COVID-19 'Omicron' Variant First Detected in South Africa Prompting Travel Bans (UPDATE)

The World Health Organization has declared the COVID-19 variant first detected in South Africa to be a “variant of concern," and has named it Omicron.

COVID-19 testing in the city of Tshwane, South Africa.

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COVID-19 testing in the city of Tshwane, South Africa.

UPDATED 11/26 2 p.m. ET: The World Health Organization has declared the newly discovered COVID-19 variant, Omicron, to be a “variant of concern.”

Per a statement released through WHO’s website, the B.1.1.529 variant has been dubbed Omicron, following the naming conventions of the other variants of concern. “This variant has a large number of mutations, some of which are concerning," reads the statement. "Preliminary evidence suggests an increased risk of reinfection with this variant, as compared to other VOCs. The number of cases of this variant appears to be increasing in almost all provinces in South Africa."

Research into the Omicron variant is ongoing, and the WHO is asking for countries to pay close attention to the spread of the variant now that it has been detected outside of South Africa. It is expected that it could take at least a few weeks before scientists have a clearer understanding of Omicron, which has already resulted in travel bans.

See original story below.

Multiple nations are looking to ban travel from South Africa and nearby countries following the discovery of a potentially more transmissible COVID-19 variant.

Per the Financial Times, the UK has begun the process of implementing travel restrictions on six countries in the south of Africa, while the European Union has announced it is recommending its nations restrict travel from the region. The countries impacted so far include South Africa, Botswana, Namibia, Zimbabwe, Lesotho, and Eswatini.

The UK’s health secretary Sajid Javid, in comments made on Friday, called the recently discovered variant a “huge international concern.” He added, “Early indications show this variant may be more transmissible than the Delta variant, and current vaccines may be less effective against it.”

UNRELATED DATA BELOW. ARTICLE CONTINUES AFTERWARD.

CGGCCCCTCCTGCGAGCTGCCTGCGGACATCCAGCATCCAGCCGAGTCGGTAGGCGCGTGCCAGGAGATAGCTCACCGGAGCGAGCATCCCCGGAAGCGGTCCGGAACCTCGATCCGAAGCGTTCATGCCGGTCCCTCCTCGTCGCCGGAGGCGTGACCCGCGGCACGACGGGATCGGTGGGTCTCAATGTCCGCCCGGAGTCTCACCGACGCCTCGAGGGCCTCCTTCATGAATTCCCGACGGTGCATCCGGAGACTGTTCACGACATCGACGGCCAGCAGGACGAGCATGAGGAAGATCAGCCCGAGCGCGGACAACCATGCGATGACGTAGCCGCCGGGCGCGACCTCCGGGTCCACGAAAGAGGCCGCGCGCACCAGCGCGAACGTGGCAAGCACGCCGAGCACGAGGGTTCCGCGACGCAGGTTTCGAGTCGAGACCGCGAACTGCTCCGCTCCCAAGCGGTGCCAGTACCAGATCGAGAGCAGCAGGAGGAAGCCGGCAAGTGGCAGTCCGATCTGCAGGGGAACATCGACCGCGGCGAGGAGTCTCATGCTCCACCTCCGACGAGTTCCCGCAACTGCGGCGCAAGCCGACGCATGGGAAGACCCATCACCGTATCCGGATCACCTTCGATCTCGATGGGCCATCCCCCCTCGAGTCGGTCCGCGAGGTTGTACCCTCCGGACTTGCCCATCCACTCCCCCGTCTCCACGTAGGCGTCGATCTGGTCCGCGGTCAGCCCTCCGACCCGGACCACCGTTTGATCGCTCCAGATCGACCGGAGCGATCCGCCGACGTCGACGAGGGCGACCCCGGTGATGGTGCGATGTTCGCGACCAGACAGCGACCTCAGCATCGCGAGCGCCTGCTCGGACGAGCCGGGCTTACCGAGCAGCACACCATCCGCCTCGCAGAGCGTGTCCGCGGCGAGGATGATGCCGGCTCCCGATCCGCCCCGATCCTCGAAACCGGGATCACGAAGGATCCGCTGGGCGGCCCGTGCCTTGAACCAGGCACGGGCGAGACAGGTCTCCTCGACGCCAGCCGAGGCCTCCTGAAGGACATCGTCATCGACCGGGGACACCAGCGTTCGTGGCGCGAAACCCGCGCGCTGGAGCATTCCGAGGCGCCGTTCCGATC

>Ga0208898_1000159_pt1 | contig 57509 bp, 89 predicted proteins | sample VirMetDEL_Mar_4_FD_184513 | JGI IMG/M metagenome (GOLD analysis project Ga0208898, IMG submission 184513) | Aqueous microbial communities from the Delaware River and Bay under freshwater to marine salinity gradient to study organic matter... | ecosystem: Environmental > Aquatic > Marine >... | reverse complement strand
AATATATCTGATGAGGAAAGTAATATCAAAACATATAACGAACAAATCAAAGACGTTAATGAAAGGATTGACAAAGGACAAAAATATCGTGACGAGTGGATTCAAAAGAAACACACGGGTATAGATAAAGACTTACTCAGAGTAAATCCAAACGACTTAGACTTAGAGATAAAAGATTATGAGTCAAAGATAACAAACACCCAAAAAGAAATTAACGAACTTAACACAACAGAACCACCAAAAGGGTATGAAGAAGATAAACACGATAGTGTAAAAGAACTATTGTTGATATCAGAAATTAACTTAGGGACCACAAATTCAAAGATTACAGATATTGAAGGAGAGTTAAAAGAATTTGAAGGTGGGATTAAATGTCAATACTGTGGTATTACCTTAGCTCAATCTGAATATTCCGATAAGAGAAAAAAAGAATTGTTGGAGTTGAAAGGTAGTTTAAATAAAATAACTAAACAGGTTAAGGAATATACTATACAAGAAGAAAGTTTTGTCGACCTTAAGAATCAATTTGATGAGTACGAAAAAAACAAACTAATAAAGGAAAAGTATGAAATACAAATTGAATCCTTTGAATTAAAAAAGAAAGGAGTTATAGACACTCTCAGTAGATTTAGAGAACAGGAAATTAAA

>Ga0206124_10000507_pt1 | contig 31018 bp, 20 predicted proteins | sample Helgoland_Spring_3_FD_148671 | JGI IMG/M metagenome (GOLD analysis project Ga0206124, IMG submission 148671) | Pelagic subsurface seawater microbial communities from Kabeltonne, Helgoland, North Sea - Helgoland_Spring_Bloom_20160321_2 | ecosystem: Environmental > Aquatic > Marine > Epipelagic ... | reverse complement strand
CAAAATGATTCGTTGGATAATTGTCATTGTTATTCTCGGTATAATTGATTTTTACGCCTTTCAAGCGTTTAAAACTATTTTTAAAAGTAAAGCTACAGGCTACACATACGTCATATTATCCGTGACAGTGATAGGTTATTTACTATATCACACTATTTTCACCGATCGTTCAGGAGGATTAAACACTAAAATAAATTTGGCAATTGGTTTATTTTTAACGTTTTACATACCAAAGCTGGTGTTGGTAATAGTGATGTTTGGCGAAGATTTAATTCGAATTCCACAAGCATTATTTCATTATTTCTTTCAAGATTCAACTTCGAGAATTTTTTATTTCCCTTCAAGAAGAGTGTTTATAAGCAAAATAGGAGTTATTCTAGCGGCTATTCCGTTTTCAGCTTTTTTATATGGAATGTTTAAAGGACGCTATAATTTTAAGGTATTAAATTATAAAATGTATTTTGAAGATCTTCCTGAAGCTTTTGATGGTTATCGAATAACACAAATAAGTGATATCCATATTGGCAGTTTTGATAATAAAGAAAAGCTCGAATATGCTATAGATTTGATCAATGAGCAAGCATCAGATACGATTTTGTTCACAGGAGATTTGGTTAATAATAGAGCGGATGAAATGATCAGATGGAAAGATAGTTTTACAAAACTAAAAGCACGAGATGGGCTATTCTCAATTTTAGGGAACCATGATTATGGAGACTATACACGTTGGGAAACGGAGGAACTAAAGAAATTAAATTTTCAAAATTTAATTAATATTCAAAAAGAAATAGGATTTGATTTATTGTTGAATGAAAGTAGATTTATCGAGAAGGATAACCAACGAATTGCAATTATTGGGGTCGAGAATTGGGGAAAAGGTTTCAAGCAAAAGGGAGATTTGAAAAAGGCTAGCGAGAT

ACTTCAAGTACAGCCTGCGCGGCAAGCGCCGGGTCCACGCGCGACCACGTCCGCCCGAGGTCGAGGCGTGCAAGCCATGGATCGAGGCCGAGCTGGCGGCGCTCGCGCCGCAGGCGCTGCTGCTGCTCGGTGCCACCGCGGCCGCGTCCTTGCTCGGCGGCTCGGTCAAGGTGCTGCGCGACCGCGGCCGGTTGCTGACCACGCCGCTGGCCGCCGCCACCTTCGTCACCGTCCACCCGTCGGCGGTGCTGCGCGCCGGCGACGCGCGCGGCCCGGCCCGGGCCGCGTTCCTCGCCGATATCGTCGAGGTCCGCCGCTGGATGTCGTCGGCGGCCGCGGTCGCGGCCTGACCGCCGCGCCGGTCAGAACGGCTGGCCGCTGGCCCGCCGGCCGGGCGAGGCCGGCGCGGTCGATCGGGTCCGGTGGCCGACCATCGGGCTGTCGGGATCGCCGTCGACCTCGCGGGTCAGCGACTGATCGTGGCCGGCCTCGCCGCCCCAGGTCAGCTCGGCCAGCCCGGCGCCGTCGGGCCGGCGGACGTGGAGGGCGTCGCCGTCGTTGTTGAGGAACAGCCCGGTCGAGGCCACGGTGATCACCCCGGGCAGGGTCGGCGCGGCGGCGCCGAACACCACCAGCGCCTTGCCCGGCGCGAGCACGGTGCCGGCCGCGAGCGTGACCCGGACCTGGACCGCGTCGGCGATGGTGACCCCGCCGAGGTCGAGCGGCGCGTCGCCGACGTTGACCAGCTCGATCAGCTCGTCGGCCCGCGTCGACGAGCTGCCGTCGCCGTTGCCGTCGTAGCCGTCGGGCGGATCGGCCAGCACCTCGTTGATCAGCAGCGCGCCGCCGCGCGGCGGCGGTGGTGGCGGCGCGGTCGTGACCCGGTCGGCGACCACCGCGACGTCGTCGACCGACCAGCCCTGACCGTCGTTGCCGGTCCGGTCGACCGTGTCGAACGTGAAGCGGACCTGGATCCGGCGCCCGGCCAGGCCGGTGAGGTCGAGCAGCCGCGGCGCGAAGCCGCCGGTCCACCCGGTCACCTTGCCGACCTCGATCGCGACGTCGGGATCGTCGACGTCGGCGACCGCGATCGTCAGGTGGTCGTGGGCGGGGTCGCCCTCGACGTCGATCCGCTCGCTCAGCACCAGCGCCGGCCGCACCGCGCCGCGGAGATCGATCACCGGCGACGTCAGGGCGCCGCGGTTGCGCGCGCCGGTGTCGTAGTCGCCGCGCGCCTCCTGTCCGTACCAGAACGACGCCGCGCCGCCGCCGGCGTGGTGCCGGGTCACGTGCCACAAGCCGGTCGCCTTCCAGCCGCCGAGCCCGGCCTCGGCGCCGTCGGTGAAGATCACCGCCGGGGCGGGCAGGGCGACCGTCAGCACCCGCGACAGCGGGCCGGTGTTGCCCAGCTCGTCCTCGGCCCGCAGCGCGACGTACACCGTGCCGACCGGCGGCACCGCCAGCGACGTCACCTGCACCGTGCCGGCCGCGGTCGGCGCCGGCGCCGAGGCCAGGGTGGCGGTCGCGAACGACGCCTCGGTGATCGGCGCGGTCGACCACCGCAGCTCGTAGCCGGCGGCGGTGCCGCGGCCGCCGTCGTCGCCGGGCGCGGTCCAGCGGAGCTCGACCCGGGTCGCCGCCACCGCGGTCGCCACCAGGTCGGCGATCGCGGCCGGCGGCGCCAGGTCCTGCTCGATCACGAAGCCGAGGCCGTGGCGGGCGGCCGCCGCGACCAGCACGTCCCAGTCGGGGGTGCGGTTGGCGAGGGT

Singapore has also announced a ban on travel from seven African countries. “There is currently insufficient evidence to determine if this variant is associated with any change in disease severity, antibody response or vaccine efficacy,” the city-state’s government said.

Per CNBC, WHO is set to hold a meeting on the new variant, currently known as B.1.1.529, on Friday. There have already been reports that the variant has been detected in Israel, Hong Kong, and Belgium, as the Guardian reported. 

On Thursday, the South Africa Department of Health said the variant is highly mutated even when compared to the highly infectious Delta variant. While research to determine how it impacts vaccines and transmissibility is ongoing, it is believed the variant could contain up to 50 mutations.

In a conversation on BBC Radio 4, per the Guardian, UK-based chief medical adviser Dr. Susan Hopkins said the variant is potentially the “most worrying we’ve seen” yet.

Reuters reports that no such travel bans have been decided upon in the United States, although that could change in the near future. “There is always the possibility of doing what the UK has done, namely block travel from South Africa and related countries," said Dr. Anthony Fauci in a CNN interview on Friday. "That's certainly something you think about and get prepared to do. You're prepared to do everything you need to protect the American public. But you want to make sure there's a basis for doing that."

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